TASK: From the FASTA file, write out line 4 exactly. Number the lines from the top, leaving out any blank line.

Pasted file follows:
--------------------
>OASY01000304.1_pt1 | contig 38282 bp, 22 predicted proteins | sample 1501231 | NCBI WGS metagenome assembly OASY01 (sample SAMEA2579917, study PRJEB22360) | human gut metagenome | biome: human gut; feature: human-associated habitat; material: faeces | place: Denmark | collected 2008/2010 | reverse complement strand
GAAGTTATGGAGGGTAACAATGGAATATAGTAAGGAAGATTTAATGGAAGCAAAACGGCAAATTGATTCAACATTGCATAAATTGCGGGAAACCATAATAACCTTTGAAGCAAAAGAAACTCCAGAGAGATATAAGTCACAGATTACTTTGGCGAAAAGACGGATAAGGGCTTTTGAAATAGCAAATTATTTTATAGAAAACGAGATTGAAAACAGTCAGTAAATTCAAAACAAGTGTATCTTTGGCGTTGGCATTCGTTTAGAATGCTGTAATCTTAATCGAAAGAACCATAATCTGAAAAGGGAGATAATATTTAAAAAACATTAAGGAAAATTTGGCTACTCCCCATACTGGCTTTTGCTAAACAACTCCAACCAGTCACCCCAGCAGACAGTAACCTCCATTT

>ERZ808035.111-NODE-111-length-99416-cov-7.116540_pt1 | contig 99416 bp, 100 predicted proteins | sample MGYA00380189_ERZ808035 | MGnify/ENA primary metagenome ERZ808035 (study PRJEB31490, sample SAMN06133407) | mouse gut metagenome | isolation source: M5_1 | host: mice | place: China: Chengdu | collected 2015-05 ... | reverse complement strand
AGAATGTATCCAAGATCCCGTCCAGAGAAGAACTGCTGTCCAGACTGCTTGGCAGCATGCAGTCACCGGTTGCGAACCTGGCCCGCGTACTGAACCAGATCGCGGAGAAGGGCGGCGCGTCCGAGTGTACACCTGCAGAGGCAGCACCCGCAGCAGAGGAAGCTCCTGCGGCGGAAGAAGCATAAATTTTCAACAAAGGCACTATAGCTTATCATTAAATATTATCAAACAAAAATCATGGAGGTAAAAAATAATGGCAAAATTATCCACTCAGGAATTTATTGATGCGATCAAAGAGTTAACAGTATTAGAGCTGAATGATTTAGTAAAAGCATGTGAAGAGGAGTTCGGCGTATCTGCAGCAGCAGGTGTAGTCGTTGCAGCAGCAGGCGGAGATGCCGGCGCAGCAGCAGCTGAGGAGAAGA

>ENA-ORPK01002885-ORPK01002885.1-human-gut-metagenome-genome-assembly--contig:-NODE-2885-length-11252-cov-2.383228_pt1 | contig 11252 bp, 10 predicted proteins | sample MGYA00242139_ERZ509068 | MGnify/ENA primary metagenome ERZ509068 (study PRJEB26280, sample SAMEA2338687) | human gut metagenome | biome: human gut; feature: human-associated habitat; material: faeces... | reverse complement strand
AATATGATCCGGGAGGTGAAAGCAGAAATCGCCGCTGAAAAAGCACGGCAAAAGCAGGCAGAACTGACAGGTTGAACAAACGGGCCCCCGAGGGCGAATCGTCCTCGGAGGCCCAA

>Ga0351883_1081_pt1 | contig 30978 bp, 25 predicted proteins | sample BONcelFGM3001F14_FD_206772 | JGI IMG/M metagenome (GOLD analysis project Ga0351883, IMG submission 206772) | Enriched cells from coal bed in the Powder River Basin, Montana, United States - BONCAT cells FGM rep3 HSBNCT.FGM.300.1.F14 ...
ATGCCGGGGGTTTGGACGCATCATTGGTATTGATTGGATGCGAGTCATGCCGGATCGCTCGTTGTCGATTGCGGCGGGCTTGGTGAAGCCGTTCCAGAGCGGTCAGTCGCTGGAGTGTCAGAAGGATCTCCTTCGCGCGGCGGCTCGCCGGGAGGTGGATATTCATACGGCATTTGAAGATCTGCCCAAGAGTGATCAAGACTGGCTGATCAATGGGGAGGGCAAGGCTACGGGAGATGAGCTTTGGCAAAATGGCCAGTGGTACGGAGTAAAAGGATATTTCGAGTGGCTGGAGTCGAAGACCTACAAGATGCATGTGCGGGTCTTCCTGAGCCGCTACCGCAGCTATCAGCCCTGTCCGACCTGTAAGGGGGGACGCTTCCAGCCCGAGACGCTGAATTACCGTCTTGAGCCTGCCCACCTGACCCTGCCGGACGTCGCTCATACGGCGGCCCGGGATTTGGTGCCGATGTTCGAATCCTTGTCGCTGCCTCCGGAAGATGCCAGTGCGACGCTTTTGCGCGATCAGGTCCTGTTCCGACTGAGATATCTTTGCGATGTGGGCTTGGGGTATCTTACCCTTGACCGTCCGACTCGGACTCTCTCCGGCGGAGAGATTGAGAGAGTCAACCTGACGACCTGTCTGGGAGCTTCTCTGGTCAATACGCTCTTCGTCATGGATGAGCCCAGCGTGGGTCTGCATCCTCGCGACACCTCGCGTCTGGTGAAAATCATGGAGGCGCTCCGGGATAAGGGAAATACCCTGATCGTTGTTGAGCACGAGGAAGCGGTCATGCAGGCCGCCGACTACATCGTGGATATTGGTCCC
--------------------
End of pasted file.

AGAATGTATCCAAGATCCCGTCCAGAGAAGAACTGCTGTCCAGACTGCTTGGCAGCATGCAGTCACCGGTTGCGAACCTGGCCCGCGTACTGAACCAGATCGCGGAGAAGGGCGGCGCGTCCGAGTGTACACCTGCAGAGGCAGCACCCGCAGCAGAGGAAGCTCCTGCGGCGGAAGAAGCATAAATTTTCAACAAAGGCACTATAGCTTATCATTAAATATTATCAAACAAAAATCATGGAGGTAAAAAATAATGGCAAAATTATCCACTCAGGAATTTATTGATGCGATCAAAGAGTTAACAGTATTAGAGCTGAATGATTTAGTAAAAGCATGTGAAGAGGAGTTCGGCGTATCTGCAGCAGCAGGTGTAGTCGTTGCAGCAGCAGGCGGAGATGCCGGCGCAGCAGCAGCTGAGGAGAAGA